From the richly painted main gate, Daehanmun…
…to the lavishly decorated Junghwajeon throne hall, where the Korean monarch presided over state ceremonies and diplomatic receptions…
…to the many other residential and official structures elsewhere on the palace grounds, Deoksugung seemed to present the appearance of a staunchly traditional Korean palace, featuring the finest local workmanship and showcasing purely indigenous architecture.
Appearances can, of course, be deceiving … or at least slightly misleading. Since the Deoksugung that we see today is mainly the product of the early 20th century, when Korea was making efforts at modernisation and eagerly absorbing all manner of foreign influence, this palace – the principal royal residence of that time – could not completely escape the tide of Western culture that was rapidly making inroads throughout the empire.
This influence left its mark on Deoksugung in various ways. Sometimes subtle, as in the European-style light fixtures and curtain brackets added to an otherwise traditional-looking hall…
…and sometimes not so subtle, as expressed in the rather overtly Neoclassical architecture of Seokjojeon. Used by King Gojong as his private quarters and to host royal audiences, the hall – along with its western wing which was expanded later – was eventually pressed into service as an art museum.
Fixed to a stone pedestal in front of Seokjojeon is a replica of Angbuilgu, a type of sundial invented in 1434 when King Sejong the Great sat upon the throne. I couldn’t quite tell the current time with this device – sundials aren’t exactly standard in my corner of the world – but I would imagine that a trained eye could pick out a fairly accurate reading from the mesh of lines engraved upon the inside of the bowl.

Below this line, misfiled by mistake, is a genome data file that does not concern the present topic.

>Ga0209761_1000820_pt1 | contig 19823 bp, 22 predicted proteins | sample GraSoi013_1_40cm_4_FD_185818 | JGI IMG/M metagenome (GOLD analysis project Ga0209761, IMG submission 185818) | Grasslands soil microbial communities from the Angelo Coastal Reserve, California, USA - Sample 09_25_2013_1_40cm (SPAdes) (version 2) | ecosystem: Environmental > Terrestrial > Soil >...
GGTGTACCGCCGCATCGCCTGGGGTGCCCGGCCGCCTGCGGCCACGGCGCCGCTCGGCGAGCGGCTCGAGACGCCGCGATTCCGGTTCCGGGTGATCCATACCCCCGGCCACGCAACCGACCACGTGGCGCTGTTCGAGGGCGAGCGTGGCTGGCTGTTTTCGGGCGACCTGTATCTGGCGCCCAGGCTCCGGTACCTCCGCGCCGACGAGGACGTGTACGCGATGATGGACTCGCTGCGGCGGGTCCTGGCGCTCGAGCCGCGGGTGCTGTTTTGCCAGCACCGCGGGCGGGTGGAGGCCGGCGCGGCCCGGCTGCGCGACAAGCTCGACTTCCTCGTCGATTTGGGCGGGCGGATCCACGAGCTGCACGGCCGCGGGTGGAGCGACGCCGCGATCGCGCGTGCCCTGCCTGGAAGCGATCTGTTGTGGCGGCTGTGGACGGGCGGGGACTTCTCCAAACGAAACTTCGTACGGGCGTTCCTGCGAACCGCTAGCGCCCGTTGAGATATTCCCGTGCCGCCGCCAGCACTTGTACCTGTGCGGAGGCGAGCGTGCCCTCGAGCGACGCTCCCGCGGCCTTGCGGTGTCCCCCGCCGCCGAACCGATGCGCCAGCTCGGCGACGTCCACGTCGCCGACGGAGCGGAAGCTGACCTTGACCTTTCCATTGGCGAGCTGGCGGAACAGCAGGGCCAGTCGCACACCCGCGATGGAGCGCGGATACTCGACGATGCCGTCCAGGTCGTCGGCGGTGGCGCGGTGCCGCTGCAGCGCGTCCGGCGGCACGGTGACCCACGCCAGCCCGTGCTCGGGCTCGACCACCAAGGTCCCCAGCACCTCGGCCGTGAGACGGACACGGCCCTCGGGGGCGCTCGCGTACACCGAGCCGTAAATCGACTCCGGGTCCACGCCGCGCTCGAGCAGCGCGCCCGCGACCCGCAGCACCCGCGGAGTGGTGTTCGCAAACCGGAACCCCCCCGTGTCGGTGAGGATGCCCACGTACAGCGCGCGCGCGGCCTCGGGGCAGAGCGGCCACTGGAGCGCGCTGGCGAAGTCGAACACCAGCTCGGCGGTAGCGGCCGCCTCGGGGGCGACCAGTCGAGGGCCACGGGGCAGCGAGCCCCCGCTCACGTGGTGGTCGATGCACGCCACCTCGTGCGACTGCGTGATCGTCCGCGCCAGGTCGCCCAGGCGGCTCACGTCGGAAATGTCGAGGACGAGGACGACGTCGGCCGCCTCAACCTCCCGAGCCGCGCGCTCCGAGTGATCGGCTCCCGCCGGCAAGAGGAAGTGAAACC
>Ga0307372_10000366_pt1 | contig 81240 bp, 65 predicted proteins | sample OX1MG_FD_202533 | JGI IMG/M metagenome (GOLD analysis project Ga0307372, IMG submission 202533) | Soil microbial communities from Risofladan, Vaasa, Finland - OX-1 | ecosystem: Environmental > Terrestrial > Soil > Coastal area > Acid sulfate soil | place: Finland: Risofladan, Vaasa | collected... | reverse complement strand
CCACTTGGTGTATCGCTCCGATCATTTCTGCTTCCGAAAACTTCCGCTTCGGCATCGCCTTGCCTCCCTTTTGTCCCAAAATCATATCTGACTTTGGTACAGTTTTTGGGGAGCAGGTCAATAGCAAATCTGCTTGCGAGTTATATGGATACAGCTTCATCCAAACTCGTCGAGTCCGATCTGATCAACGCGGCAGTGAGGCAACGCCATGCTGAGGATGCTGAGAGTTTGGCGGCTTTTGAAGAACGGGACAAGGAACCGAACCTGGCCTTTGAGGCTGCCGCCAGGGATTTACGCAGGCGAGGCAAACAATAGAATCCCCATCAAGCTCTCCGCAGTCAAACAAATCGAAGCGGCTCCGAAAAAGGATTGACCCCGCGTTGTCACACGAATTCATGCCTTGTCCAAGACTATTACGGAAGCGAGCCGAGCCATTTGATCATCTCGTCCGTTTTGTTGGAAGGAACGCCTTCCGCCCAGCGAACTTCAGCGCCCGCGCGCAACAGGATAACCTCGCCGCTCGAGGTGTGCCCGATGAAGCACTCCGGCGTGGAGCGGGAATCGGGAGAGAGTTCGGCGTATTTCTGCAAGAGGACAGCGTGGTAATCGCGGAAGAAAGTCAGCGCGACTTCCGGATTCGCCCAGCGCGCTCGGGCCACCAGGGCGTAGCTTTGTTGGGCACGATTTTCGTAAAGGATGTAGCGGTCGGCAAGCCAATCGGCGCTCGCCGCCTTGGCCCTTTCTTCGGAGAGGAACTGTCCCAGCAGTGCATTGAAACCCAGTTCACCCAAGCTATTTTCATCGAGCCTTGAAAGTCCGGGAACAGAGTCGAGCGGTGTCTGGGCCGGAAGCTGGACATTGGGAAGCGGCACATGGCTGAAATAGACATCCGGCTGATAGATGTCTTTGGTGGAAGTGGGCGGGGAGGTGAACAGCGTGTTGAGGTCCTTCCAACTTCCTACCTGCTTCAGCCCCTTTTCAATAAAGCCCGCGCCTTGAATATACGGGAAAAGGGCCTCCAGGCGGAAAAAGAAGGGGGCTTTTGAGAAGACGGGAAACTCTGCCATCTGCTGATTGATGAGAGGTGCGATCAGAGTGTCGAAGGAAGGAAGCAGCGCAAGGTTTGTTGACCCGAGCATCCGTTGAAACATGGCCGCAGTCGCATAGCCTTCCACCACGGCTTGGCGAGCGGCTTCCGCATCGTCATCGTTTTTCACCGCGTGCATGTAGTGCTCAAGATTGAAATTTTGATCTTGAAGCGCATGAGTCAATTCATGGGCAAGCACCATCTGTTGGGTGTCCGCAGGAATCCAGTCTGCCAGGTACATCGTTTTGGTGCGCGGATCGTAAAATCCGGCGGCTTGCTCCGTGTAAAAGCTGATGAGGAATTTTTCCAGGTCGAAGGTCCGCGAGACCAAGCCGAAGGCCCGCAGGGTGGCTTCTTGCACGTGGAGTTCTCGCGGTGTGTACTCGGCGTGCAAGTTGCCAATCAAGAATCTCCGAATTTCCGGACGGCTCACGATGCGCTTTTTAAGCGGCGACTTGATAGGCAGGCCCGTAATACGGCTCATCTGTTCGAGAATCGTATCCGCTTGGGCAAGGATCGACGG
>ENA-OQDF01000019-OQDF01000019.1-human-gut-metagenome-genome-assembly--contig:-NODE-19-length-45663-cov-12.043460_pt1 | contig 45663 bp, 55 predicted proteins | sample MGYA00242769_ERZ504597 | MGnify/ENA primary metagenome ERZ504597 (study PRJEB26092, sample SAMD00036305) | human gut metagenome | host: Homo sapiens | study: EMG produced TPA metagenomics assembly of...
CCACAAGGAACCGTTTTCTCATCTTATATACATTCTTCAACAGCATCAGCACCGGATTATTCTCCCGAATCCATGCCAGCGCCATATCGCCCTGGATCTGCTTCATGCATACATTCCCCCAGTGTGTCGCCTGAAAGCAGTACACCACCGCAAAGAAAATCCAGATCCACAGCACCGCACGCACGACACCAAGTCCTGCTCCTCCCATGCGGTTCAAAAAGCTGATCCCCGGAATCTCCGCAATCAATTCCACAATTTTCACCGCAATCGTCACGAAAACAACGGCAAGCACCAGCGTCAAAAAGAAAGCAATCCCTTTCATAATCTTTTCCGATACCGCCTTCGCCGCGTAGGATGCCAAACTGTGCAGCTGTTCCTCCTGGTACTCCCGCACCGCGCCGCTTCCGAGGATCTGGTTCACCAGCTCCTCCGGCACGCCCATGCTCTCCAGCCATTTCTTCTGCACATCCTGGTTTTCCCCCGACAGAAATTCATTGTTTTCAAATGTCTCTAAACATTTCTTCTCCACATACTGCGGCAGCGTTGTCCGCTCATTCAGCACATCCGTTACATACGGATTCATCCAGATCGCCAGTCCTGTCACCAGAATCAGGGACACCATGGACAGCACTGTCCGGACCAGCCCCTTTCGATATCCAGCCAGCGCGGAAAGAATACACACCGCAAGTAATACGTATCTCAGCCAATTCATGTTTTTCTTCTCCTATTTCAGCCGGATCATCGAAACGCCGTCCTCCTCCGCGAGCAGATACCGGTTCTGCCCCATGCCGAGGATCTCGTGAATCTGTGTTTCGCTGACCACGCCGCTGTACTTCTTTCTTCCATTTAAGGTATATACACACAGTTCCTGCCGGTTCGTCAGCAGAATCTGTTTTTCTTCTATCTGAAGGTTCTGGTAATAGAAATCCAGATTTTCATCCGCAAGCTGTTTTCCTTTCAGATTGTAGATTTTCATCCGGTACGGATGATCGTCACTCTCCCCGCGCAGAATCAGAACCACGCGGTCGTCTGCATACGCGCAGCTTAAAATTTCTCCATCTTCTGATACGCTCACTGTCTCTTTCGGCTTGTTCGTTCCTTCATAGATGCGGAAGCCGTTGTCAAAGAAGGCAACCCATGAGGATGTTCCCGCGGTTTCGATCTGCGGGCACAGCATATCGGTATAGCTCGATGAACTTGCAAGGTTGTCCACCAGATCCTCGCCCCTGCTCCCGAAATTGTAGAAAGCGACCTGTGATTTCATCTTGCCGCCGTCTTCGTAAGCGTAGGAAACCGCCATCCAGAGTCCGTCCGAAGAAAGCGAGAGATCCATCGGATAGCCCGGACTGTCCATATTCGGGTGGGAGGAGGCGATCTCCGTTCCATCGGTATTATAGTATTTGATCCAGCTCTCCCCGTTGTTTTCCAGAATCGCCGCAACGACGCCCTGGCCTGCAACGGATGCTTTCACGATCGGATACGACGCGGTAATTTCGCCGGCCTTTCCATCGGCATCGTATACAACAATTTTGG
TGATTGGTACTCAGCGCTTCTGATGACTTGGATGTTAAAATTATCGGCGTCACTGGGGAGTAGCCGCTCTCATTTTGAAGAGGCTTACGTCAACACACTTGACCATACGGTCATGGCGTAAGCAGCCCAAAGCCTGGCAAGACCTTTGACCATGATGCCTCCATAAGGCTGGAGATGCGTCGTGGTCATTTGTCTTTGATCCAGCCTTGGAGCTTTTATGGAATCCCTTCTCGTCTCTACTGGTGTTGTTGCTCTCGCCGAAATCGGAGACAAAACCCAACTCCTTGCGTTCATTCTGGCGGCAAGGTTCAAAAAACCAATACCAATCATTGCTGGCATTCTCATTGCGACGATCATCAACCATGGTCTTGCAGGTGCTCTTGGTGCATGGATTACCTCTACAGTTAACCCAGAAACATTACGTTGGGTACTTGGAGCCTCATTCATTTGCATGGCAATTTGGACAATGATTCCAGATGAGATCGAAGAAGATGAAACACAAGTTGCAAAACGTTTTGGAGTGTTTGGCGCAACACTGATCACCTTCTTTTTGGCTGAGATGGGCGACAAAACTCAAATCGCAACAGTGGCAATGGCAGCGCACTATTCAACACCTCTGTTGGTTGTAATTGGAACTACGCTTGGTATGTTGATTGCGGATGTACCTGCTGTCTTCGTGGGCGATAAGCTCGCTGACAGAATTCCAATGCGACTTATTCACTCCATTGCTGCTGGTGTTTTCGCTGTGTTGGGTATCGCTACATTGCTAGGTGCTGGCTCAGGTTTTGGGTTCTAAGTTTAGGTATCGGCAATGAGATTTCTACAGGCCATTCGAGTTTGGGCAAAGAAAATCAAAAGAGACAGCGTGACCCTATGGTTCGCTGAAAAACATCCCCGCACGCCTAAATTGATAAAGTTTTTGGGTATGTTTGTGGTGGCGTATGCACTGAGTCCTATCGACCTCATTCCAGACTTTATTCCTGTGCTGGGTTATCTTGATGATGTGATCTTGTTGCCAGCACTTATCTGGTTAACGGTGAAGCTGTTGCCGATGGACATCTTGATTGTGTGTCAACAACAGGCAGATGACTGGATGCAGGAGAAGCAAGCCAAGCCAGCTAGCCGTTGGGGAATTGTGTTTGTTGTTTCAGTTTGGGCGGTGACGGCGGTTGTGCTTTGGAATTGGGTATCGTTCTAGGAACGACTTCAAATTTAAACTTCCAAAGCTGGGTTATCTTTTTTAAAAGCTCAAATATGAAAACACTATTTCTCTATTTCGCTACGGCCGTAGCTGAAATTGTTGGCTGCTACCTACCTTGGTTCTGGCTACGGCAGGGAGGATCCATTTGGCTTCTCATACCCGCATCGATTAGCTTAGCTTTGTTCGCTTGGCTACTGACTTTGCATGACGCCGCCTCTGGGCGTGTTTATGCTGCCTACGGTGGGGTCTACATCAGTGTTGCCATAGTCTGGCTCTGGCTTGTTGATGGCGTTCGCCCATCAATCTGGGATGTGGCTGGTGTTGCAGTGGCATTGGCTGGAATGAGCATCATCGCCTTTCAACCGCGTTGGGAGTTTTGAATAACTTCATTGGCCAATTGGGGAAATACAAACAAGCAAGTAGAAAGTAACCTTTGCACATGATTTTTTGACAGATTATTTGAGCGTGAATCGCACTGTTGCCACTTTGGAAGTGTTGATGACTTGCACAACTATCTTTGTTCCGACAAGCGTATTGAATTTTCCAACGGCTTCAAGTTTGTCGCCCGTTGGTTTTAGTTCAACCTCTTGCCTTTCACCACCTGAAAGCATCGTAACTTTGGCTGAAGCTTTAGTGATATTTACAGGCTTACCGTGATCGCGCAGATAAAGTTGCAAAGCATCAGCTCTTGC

Standing in the northern part of the palace compound is Jeonggwanheon, a pavilion for banquets and (interestingly) coffee-drinking sessions, built in 1900 to the designs of a Russian architect. Although chiefly Western in style, distinctly Korean elements were also incorporated into the decorative scheme. For example, images of bats – an auspicious animal associated with good fortune and longevity – appear quite prominently in the gold-painted panels surrounding the veranda.
Later, I rushed back towards the main gate to watch the regular Changing of the Guard. I’ve also seen this detailed re-enactment performed in front of Gyeongbokgung, but the one at Deoksugung seemed a bit grander and appeared to involve more soldiers (though this could have been just an impression made by the somewhat smaller setting).
Although serving more as a tourist attraction than for any practical purpose – arrows and halberds aren’t likely to stop your typical modern-day terrorist – I’ve read that the ceremony is a faithful recreation based on detailed historical research. It certainly seemed impressive and looked quite authentic to me (not that I would know for certain of course), with even the guards’ uniforms featuring rich textile patterns that suggest just how much attention to detail was paid by the organisers.
From here, I continued my sightseeing walk in a southerly direction, heading for one of Korea’s National Treasures – the very first, in fact, to be so designated. But let’s save that for another post.